He came on to my radar again last year, and this time in a context quite relevant to this class. I took a Middle East history class and his role as a cleric who transformed Shiite Iranian thinking was discussed. This is what this essay will be about -- his changing Shiite thinking -- and how that shows that while religious texts may be nearly timeless, the interpretation of those texts by contemporary opinion-makers is much more mutable and much more shaped by the contemporary conditions of the interpreters and their communities.

Background

From Wikipedia:

"Ruhollah Khomeini (1902 – 1989), known in the Western world as Ayatollah Khomeini, was an Iranian Shia Muslim religious leader, revolutionary and politician. He was the founder of the Islamic Republic of Iran and the leader of the 1979 Iranian Revolution that saw the overthrow of the Pahlavi monarchy and Mohammad Reza Pahlavi, the Shah of Iran. Following the revolution, Khomeini became the country's Supreme Leader, a position created in the constitution of the Islamic Republic as the highest-ranking political and religious authority of the nation, which he held until his death. He was succeeded by Ali Khamenei.

Khomeini was a marja ("source of emulation") in Twelver Shia Islam, a Mujtahid or faqih (an expert in Islamic law) and author of more than 40 books, but he is primarily known for his political activities. He spent more than 15 years in exile for his opposition to the last Shah. In his writings and preachings he expanded the theory of velayat-e faqih, the "Guardianship of the Islamic Jurist (clerical authority)", to include theocratic political rule by Islamic jurists. This principle (though not known to the wider public before the revolution), was appended to the new Iranian constitution after being put to a referendum. Khomeini called democracy the equivalent of prostitution."

Philosophic distinctiveness

What makes Khomeini distinctive as a philosopher was how radically he changed the mix of activities Shiite philosophers could engage in. Specifically, he brought a lot of politics into the mix. Prior to Khomeini the established wisdom of the Iranian Shiite communities was that religion and politics didn't mix. Khomeini upended that dramatically. This upending is one of the distinctive parts of the Iranian Revolution of 1979.

Roger's insight

Religious texts are nearly timeless... once they have been agreed upon. (Note: This agreeing process typically takes about four hundred years for what will become a major religion. The Council of Nicea is an example.) But the interpretation of what the texts mean is an on-going and very contemporary process. This is why there are always many religious schools for major religions and lots of students attending them.

This constant interpretation must happen because the religious ideals must be explained in ways that match contemporary circumstances. With this explaining goal in mind I have come to look upon religious texts as "white noise sources" (in the physics sense) -- look through them long enough and with the right perspective in mind and you can always find something to justify an assertion you are trying to support. Doing this research is the philosopher's job.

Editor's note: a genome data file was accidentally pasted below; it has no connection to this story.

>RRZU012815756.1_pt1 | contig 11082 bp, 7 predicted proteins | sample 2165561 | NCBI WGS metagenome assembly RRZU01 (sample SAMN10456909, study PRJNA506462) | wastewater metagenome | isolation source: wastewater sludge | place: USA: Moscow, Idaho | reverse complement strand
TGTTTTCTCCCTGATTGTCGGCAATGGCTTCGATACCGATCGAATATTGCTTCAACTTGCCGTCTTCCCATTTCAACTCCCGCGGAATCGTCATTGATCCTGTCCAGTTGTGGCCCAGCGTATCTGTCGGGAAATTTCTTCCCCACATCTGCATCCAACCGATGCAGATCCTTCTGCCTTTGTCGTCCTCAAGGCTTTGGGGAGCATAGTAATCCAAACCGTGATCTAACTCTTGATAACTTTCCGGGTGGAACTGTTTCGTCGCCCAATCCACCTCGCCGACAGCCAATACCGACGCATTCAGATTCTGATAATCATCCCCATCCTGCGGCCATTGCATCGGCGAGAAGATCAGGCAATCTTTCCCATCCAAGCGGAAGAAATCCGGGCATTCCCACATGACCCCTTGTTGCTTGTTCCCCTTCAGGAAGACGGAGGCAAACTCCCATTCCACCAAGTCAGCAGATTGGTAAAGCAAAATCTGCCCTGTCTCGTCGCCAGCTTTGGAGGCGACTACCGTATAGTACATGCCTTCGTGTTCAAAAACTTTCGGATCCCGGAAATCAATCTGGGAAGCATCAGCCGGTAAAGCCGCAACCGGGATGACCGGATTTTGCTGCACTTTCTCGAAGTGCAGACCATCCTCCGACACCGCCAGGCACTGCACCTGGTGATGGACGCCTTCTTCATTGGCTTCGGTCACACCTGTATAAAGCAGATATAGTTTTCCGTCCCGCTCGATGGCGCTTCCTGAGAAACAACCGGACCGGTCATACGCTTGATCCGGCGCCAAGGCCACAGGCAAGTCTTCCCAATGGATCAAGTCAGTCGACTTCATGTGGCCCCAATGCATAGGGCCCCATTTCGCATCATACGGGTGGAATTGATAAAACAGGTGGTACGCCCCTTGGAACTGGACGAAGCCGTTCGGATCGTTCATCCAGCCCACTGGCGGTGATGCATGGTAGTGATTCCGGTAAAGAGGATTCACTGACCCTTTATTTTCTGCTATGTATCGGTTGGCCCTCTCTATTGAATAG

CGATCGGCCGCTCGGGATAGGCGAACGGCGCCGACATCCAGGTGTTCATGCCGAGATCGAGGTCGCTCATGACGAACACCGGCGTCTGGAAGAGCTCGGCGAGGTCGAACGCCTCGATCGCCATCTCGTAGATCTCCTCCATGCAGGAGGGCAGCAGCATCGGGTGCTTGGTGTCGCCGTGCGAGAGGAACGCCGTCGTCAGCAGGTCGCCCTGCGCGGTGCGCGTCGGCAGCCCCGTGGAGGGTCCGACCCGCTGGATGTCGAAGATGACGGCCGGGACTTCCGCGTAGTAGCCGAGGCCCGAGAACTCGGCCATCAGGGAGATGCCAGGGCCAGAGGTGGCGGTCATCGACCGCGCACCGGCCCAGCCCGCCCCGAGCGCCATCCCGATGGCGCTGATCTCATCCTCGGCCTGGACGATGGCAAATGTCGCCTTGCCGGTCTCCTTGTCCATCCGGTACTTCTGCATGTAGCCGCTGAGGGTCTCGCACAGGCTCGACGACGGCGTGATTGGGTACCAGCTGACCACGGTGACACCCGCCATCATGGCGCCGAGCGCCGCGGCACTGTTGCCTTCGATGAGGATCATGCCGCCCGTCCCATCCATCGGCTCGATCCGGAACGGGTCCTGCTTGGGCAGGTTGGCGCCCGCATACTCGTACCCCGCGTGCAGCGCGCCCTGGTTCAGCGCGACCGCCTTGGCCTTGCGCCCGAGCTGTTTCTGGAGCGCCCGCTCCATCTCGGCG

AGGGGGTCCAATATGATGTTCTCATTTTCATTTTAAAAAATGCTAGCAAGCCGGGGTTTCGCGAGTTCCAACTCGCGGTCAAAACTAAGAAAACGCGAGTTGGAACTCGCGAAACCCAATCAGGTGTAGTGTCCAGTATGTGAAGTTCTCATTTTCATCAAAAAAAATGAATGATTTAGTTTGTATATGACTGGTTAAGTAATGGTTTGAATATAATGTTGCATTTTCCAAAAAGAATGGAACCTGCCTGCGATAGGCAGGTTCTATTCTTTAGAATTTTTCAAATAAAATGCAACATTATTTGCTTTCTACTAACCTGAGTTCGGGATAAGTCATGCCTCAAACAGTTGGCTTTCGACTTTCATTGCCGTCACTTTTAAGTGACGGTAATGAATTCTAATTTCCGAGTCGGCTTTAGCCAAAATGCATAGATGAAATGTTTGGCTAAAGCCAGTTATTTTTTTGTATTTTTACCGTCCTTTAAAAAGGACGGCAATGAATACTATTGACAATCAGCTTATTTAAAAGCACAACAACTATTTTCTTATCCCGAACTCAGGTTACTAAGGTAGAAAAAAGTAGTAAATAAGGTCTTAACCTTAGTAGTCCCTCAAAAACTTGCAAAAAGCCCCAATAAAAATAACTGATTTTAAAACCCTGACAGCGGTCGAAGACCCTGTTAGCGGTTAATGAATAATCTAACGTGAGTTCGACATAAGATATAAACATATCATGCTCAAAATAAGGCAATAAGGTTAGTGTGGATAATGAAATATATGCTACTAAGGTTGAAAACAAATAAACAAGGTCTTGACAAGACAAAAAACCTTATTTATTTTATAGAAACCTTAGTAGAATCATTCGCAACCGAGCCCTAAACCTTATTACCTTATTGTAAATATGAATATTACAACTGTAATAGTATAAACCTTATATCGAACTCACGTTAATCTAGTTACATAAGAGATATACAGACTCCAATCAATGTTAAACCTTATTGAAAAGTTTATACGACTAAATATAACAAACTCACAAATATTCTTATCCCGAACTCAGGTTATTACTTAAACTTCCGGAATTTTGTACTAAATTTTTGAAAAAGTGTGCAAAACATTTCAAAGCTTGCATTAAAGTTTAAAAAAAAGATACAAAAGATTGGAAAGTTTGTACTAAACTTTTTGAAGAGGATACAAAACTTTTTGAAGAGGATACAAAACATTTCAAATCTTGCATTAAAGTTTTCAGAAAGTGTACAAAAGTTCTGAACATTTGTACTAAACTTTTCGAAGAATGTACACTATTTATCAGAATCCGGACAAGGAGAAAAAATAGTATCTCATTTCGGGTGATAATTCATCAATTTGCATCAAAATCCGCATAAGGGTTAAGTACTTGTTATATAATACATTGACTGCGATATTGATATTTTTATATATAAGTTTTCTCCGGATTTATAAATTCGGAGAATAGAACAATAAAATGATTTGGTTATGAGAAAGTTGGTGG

As I point out in my reflections essay above, the philosopher is closely tied to a community. This is because the more the community likes what the philosopher is saying, the more they will support him and spread his word. Conversely, if the philosopher is out of synch with contemporary mores and aspirations he will not be listened to with any interest -- he will be a voice in the wilderness. Or, worse for him, he may be considered dangerous by the powers-that-be and exiled in some fashion. (exile, jail or death) This happened to Khomeini, for fifteen years prior to the Revolution breaking out he was exiled and living in Iraq. But while he was there he was also in synch with many community members who didn't like the current state of affairs in Iran. He was a voice in the wilderness, but a surprisingly loud one.

And times change, and when they do contemporary mores change, and when that happens the interpretation of the religious text must change so it stays relevant. When this change happens one or two voices in the wilderness who are attuned to the "right changes" become mainstream. The Iranian Revolution allowed this to happen to Khomeini. He became seriously mainstream.

Conclusion

Khomeini is a dramatic example of the linkage between the community and the philosopher. For a philosopher to become popular and influential his teachings must resonate with what a large part of the community wants to hear. The stronger the resonance with the larger part of the community the more influential the philosopher becomes. Between the 1940's and the 1960's Khomeini's teachings came to resonate well with the thinking of many members of the Iranian community, but far from all of them.

There are risks. If the community is divided the popular philosopher may be exiled because the powers-that-be are not the ones resonating with his message. This happened to Khomeini.

And times change, and with those changing times can come changing aspirations in the community. This happened in Iran in the 1970's and the Iranian Revolution in 1979 was the outcome. Another change the 1970's brought about was a much stronger resonance with Khomeini's ideals leading to his installation as supreme ruler in Iran.

 

Paper Two -- Martin Luther

Introduction

Martin Luther was a world-shaking religious philosopher, one of the founders of the Protestant movement in Christian theology.

He is interesting for several reasons:

o He started out as a voice in the wilderness, then began resonating mightily as the social circumstances around him changed.

o He employed new technology, specifically new communications technologies, to get his message out to the community

o He mixed in a lot of religious tropes with those new social circumstances and new technologies.

These are the topics of this essay, but first, a quick review of who Martin Luther was.

From Wikipedia